Category: WHO

Health must be put at the heart of national climate plans

Health must be put at the heart of national climate plans

By Jeni Miller

For seven decades, the World Health Organization has used April 7th, World Health Day to bring important health issues to public attention. This year, as the world battles the Covid-19 pandemic, the theme is “building a fairer, healthier world for everyone”.

With November’s COP26 fast approaching, this World Health Day message should inspire governments to both take responsibility and to seize the opportunity to commit to ambitious emissions reductions targets, aligned with the Paris Agreement, in their nationally determined contributions (NDCs), and to make health and equity a central focus of national climate policies.

Right now, many countries are in the process of reviewing their climate commitments and are soon expected to announce updates. They can, and must put health front and centre. The United States, having just re-entered the Paris Agreement, will host a climate leaders’ summit on Earth Day, April 22. To successfully generate international momentum during this summit, the US must step forward with a strong commitment of its own; this is a chance for President Biden to show real climate leadership and recognition of the lessons learned during the pandemic, by fully integrating health into the US Nationally Determined Contribution. Other world leaders must not wait around for US leadership- they must step up their ambitions – and action.

To say there is much to do would be an understatement. A recent UN report found that by 2030, the total GHG emissions of 75 countries responsible for 30% of global emissions are projected to be less than 1% lower than in 2010, falling dangerously short of the 45% reduction in emissions required during this time period if the goal of the Paris Agreement is to be met. The countries responsible for 70% of global emissions are yet to go public with updates to their national climate commitments.

Prolonging this inaction – or taking action that falls far short of what is needed — furthers the risk of endangering both the health of the planet, and of us, the people who depend on its wellbeing for our own health.

In 2020, The World Health Organization and associations representing over 40 million health professionals called for a “green and healthy” COVID-19 recovery. The pandemic has taught that health must be part and parcel of every government policy – including climate policy. A multinational study of doctors’ and nurses’ understanding of and views on climate change, which will be published on 7 April by The Lancet Planetary Health, found that a vast majority of survey respondents believe the health community should have a say in pushing for national policies that will protect health by meeting the targets of the Paris Agreement.

Healthy populations are a prerequisite for economic recovery, while strong health systems are essential to increase resilience to future crises, such as changing infectious disease patterns and extreme weather events.

This is why our organisation, the Global Climate and Health Alliance, plans to release a scorecard by mid-year, to rank progress of countries towards the inclusion of health within national climate commitments – or “Healthy NDCs”, as they prepare for COP26.

Win-win solutions that both protect health and mitigate climate change have never been more relevant than at this moment of economic fragility. Economic well-being is essential to human health; societies that are more economically equitable — where there is less disparity between the wealthiest and the least wealthy — have better health outcomes for all of their citizens. Greater economic equity brings benefits to everyone’s health.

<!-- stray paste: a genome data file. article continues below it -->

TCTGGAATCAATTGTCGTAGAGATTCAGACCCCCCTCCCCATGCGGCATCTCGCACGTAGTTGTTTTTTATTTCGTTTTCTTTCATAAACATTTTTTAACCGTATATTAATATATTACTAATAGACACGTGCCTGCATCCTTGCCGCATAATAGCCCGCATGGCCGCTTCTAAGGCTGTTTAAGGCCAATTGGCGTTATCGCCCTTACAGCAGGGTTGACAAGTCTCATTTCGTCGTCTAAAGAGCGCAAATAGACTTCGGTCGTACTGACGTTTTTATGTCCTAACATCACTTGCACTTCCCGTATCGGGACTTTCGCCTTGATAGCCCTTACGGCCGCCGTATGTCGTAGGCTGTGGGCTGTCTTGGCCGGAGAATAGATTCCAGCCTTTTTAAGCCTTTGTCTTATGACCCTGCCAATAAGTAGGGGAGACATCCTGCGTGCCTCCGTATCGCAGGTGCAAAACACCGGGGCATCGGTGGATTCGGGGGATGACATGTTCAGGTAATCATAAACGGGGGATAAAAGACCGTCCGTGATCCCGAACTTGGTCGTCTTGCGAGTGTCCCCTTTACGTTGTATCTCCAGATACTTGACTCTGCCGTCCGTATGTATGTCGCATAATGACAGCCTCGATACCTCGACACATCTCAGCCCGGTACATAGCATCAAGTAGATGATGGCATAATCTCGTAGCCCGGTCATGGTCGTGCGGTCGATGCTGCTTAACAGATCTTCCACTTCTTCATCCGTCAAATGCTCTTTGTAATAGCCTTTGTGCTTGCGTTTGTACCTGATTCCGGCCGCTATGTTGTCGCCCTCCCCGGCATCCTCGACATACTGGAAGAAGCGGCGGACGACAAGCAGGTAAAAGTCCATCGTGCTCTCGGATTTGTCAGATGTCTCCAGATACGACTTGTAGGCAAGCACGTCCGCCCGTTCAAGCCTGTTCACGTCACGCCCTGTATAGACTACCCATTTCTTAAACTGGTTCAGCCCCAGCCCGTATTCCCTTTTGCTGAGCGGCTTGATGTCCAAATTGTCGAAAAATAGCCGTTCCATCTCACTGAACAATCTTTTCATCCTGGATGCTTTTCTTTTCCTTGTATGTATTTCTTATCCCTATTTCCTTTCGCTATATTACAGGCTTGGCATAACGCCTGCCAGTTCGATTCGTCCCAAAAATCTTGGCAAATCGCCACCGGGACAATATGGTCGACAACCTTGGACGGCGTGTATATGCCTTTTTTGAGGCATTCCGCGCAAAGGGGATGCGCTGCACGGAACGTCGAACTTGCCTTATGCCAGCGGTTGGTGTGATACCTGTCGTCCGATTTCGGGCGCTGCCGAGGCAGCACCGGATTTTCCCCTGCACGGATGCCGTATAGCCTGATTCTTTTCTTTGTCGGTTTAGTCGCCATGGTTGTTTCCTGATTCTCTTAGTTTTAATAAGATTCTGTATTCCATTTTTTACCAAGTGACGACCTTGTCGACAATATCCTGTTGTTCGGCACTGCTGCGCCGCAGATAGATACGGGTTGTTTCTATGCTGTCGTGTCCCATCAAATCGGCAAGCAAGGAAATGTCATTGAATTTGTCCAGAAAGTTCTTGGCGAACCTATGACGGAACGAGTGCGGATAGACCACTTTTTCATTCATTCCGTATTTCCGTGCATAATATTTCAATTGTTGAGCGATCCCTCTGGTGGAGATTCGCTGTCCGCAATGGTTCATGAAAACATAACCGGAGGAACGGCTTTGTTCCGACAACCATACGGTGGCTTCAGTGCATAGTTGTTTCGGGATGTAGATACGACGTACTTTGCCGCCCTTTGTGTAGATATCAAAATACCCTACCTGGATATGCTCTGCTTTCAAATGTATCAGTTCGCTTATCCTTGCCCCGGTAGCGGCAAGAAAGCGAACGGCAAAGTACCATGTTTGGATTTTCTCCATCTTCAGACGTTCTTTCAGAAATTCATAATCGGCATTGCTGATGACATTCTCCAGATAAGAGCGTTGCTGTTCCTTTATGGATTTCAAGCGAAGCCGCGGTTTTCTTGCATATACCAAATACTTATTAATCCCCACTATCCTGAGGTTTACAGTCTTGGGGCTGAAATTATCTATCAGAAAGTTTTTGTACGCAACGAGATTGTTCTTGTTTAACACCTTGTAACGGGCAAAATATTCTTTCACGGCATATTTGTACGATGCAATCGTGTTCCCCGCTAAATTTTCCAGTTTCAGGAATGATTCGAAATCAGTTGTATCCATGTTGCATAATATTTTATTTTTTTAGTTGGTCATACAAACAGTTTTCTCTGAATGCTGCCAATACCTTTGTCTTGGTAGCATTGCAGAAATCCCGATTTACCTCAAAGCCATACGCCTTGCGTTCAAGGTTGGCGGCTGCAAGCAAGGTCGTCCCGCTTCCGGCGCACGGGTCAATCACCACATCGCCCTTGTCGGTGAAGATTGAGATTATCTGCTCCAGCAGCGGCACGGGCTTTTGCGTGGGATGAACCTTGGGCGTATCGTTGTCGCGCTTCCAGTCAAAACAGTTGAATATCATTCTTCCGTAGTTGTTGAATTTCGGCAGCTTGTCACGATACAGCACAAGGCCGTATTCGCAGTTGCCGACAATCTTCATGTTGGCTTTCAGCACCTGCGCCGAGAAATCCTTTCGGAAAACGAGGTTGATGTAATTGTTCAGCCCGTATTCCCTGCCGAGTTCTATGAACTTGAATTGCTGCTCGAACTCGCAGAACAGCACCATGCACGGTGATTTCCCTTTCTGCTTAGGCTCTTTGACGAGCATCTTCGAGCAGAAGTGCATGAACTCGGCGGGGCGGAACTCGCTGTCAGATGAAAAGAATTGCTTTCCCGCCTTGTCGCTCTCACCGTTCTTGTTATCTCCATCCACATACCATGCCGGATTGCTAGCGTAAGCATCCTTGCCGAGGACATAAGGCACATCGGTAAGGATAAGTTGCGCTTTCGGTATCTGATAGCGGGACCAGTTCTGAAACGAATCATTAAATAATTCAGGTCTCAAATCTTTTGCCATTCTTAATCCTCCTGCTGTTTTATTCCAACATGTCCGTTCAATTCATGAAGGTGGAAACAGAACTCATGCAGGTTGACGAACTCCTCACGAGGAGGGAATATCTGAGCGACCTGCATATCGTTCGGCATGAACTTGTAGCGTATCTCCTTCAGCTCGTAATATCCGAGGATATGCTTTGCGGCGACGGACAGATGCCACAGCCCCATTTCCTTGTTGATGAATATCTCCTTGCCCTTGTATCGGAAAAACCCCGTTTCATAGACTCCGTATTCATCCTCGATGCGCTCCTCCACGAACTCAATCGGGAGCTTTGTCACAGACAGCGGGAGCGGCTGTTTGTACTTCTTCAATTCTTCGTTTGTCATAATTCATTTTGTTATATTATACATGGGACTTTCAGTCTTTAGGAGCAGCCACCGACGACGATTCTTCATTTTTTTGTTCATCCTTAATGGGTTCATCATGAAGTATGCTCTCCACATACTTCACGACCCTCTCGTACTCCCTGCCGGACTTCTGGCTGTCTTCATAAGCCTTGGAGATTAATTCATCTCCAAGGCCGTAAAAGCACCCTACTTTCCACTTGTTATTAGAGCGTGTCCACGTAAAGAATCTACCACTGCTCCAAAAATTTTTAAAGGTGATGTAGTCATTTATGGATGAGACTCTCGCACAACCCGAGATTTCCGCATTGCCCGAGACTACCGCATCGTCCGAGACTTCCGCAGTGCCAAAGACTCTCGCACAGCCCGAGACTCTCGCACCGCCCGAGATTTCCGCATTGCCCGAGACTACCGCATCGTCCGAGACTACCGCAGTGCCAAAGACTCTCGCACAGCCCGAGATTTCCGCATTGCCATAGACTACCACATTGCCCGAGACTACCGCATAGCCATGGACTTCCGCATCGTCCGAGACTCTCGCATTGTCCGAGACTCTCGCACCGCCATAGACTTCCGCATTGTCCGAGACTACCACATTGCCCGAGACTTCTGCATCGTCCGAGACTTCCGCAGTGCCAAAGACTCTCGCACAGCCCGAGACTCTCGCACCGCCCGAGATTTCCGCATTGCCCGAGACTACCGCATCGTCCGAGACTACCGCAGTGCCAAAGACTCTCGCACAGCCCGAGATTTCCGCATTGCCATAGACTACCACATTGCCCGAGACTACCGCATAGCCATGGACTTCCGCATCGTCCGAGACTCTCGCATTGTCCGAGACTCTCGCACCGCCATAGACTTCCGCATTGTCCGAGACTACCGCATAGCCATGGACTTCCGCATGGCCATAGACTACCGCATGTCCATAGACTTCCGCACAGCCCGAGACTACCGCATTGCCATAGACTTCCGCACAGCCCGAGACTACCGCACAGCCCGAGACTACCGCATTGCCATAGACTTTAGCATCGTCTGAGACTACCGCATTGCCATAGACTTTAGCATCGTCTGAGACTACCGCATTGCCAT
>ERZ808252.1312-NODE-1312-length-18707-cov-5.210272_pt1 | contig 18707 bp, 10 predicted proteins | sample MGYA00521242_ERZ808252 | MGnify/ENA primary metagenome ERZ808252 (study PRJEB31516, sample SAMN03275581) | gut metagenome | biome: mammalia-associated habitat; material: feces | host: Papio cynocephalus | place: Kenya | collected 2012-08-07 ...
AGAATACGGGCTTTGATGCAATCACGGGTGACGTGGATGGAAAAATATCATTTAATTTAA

The health impacts of economic disparity have been laid bare by the pandemic. And our most impoverished communities, and low income countries, also suffer disproportionately from climate change impacts.

A country with a healthy national climate action commitment will recognise the impacts of climate change on health, and the need for health and equity to be integrated into adaptation planning. It will set out interventions that reduce emissions and also offer immediate and local health benefits, such as improved air quality, healthier diets, and increased physical activity. Such a country must be ambitious enough to do its fair share to limit warming to 1.5C. Health benefits of climate solutions will help offset the economic costs of climate mitigation and adaptation. Governments can protect their citizens’ health – and prevent millions of untimely deaths – by embedding health in national climate policies.

A paltry 1% reduction in GHG emissions would spell disaster for citizens of every country. Governments must seize this moment to urgently reorient current trajectories for the sake of people worldwide, and for generations to come.

The Global Climate and Health Alliance is calling on governments to ensure that national climate action commitments include:

  • Ambitious commitments for greenhouse gas emissions reductions, aligned with with Paris Agreement target of 1.5C
  • Measures to reduce greenhouse gas emissions that mitigate climate change and also maximise health benefits – such as by improving air quality, and supporting walking and cycling and public transport use.
  • Calculation of the associated health costs savings, with health impact assessments that demonstrate these health and economic gains.
  • Adaptation strategies which incorporate health and commit investments to build climate smart and resilient healthcare and public health systems.
  • Within and beyond NDCs, Covid-19 recovery investments must align with healthy national climate action/commitments, to protect people, the planet and economies, securing a healthy and sustainable future.